# uniqueness of a complement of a subgroup

let $A$ and $B$ be two subgroups of $G$. we say that $B$ is a complement of $A$ if :

1. $G=AB$

2. $A\cap B=\{1\}$

Given a subgroup $A$ of $G$ i don't see how the complement $B$ of $A$ in $G$ is not unique, it seems to me like $A$ and $B$ partition $G$ right? I mean with these two conditions an element in $G$ must be lying in $A$ or in $B$, that is the subgoup $A$ has a complement if $(G-A)\cup\{1\}$ is also a subgroup of $G$ ?

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Think about how many complements the $x$-axis has in $\mathbb{R}^2$. –  t.b. Jul 28 '11 at 9:36
Note that AB is not the same as the union of A and B –  Tobias Kildetoft Jul 28 '11 at 9:52
$A$ and $B$ cannot partition $G$, since they have an element in common. (It’s also true that their union won’t be $G$, but that’s less obvious.) –  Brian M. Scott Jul 28 '11 at 9:56

Consider $G = \mathbb{Z}/2\mathbb{Z} \times \mathbb{Z}/2\mathbb{Z}$. Take $A$ to be the cyclic subgroup generated by $(1,0)$, $B$ to be the cyclic subgroup generated by $(1,1)$, $C$ to be the cyclic subgroup generated by $(0,1)$. Then both $B$ and $C$ are complements of $A$ in $G$. You wrote "it seems to me like $A$ and $B$ partition $G$ right?", so perhaps you are thinking that every element of $G$ either belongs to $A$ or to $B$, but this is not true in general. In the example I just gave $(1,1)$ belongs to neither $A$ nor $C$, and $(0,1)$ belongs to neither $A$ nor $B$. Also consider the set $G - A \cup \{1\} = \{(0,0), (0,1), (1,1)\}$. This is certainly NOT a subgroup of $G$.
@palio: Try to see how this is related to Theo’s hint: algebra_fan’s $A$ corresponds to the $x$-axis in $\mathbb{R}$, his $B$ to the line $y=x$, and his $C$ to the $y$-axis. –  Brian M. Scott Jul 28 '11 at 10:01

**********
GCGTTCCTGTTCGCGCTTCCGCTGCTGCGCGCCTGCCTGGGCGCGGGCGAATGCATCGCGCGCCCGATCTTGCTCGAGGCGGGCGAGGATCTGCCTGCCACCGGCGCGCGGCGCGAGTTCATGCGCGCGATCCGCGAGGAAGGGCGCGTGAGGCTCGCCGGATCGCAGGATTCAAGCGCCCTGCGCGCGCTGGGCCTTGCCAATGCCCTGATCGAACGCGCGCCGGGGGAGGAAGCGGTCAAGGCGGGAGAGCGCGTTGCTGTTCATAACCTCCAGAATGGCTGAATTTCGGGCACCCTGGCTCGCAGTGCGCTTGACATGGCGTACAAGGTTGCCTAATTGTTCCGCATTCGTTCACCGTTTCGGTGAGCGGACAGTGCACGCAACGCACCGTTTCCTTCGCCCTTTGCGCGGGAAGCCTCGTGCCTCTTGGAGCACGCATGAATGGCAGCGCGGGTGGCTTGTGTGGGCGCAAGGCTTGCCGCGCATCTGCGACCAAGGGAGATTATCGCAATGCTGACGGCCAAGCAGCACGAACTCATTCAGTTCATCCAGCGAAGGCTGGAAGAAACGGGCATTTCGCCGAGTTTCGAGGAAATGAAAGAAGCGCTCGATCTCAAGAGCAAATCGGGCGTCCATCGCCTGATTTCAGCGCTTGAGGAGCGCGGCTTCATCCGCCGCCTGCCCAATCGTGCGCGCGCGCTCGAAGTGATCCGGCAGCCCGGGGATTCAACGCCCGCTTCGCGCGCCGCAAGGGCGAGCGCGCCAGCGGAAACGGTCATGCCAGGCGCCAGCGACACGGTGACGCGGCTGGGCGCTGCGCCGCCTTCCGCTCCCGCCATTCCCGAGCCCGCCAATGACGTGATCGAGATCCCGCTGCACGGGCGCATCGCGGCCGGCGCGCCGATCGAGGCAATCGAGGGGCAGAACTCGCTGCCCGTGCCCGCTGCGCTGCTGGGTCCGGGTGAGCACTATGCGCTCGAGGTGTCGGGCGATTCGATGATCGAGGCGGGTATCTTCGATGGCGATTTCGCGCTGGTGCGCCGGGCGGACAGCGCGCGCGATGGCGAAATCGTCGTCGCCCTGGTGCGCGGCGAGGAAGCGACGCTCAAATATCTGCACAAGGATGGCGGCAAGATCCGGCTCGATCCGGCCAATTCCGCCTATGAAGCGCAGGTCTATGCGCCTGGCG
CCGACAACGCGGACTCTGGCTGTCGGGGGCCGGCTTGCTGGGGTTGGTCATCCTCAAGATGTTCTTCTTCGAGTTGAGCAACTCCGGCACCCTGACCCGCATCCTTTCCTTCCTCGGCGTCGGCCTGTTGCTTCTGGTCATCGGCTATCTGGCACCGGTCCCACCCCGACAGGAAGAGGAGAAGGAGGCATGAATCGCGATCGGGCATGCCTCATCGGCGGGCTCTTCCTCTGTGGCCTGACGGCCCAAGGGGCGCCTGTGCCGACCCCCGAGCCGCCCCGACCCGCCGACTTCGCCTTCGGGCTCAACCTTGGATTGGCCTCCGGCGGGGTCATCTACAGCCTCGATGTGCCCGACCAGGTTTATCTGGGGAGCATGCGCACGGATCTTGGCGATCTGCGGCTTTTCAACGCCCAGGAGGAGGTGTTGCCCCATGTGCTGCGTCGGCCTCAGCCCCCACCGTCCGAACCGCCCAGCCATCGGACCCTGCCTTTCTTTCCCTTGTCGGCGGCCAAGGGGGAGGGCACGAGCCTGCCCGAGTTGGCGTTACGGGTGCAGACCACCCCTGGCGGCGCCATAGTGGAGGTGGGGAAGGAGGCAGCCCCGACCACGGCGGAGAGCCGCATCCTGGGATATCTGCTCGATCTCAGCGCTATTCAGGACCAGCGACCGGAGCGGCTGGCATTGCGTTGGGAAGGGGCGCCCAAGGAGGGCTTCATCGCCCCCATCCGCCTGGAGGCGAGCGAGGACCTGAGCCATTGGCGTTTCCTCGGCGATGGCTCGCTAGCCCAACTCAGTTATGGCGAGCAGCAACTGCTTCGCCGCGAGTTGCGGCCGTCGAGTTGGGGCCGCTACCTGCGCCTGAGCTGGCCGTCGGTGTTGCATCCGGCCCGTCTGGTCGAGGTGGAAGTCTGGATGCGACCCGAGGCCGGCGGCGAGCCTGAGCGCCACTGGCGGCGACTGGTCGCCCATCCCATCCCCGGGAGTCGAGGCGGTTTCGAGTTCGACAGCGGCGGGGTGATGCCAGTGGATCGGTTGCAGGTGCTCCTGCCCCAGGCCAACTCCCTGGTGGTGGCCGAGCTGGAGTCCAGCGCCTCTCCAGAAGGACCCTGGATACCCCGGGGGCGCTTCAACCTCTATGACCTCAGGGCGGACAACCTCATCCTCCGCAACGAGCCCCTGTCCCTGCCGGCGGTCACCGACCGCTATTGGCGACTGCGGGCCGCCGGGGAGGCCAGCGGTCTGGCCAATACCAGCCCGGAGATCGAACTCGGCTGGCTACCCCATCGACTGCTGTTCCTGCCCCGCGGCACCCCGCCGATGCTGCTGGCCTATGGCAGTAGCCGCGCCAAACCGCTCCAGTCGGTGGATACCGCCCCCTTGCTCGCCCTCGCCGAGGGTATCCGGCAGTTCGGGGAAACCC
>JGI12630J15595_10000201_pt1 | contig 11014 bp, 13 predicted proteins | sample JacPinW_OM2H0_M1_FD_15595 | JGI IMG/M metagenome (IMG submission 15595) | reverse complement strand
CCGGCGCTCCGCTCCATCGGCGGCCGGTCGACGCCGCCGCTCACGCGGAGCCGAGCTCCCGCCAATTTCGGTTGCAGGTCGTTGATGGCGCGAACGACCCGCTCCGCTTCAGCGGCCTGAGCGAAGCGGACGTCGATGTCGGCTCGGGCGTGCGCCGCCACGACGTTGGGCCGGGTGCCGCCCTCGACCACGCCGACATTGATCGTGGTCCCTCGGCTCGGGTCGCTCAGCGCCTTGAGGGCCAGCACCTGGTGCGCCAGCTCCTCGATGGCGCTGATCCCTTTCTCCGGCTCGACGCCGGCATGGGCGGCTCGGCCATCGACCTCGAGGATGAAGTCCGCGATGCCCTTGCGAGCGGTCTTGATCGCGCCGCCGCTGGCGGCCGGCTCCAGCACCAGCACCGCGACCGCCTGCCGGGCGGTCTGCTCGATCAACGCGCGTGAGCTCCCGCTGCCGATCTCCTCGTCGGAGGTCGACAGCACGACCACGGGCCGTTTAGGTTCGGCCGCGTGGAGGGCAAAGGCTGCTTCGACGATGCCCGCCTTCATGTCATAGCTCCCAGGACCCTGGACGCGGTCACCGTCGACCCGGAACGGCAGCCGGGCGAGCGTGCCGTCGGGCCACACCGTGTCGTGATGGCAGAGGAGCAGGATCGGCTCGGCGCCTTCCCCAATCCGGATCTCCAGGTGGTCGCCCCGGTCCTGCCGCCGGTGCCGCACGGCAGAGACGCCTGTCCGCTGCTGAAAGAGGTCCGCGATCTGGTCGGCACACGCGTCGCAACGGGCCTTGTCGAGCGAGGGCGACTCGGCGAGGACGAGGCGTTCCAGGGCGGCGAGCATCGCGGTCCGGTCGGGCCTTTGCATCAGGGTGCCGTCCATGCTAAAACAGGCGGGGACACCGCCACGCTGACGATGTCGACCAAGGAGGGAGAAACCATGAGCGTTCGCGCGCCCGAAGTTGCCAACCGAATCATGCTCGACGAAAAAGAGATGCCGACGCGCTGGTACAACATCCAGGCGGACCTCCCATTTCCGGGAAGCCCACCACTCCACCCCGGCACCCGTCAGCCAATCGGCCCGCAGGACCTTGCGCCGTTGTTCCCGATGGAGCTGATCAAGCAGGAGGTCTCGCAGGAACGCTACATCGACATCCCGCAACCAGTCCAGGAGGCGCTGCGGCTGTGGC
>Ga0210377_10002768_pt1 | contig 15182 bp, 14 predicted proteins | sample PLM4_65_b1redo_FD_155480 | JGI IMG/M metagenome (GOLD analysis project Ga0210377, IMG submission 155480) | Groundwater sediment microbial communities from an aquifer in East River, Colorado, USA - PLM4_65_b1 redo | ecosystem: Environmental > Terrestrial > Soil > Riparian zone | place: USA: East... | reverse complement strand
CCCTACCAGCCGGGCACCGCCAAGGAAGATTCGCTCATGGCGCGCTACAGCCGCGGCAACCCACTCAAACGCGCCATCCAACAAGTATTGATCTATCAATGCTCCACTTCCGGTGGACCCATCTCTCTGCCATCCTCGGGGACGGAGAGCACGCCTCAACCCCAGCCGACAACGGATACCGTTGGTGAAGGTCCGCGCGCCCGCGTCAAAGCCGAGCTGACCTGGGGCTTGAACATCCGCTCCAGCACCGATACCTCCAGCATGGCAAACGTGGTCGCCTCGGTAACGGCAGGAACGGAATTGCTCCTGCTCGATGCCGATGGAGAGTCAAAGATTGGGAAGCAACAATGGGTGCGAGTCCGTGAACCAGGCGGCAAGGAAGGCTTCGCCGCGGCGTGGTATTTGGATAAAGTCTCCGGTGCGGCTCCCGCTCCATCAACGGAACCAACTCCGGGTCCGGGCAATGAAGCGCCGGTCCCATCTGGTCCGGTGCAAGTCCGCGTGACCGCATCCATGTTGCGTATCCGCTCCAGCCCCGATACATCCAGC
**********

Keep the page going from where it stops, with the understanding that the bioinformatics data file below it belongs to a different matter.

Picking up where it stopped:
@Brian M. Scott: yes i see that $(x,y)=(x,0)+(0,y)$ and $(x,y)=(x-y,0)+(y,y)$ –  palio Jul 28 '11 at 10:15
I point out a couple of observations which have not yet been made. If $G$ is a finite group, and $G = AB$ for subgroups $A$ and $B$ with $A \cap B= 1$, then we have $|G| = |A||B|$ (see, for example, Herstein's Topics in Algebra"), which is usually much bigger than $|A| + |B| -1= |A \cup B|$. If any group $H$ (finite or not) has a factorization of the form $H = CD$, then we have $H = C^{h}D$ for any $h \in H$, since we can write $h = cd$ for some $c \in C, d \in D$. Then $C^{h}D = C^{cd}D = C^{d}D = (CD)^{d} = H^{d} = H.$ If we also had $C \cap D = 1$, then $C^{h} \cap D = C^{cd} \cap D = C^{d} \cap D = (C \cap D)^{d} = 1$. Thus the complements to $D$ are closed under conjugation, so the only chance for a complement to $D$ to be unique would be if it was normal. As shown by examples from the comments, even when the complement is normal, it need not be unique.
For this reason, group theorists tend to count conjugacy classes of complements, rather than the complements themselves. When A is normal and abelian, then the set of conjugacy classes forms a group called the first cohomology, $H^1(B,A)$. In particular, in algebra_fan's example, $H^1(B,A) \cong A$ has two elements. Counting complements is also sometimes called counting crossed homomorphisms. –  Jack Schmidt Jul 28 '11 at 15:15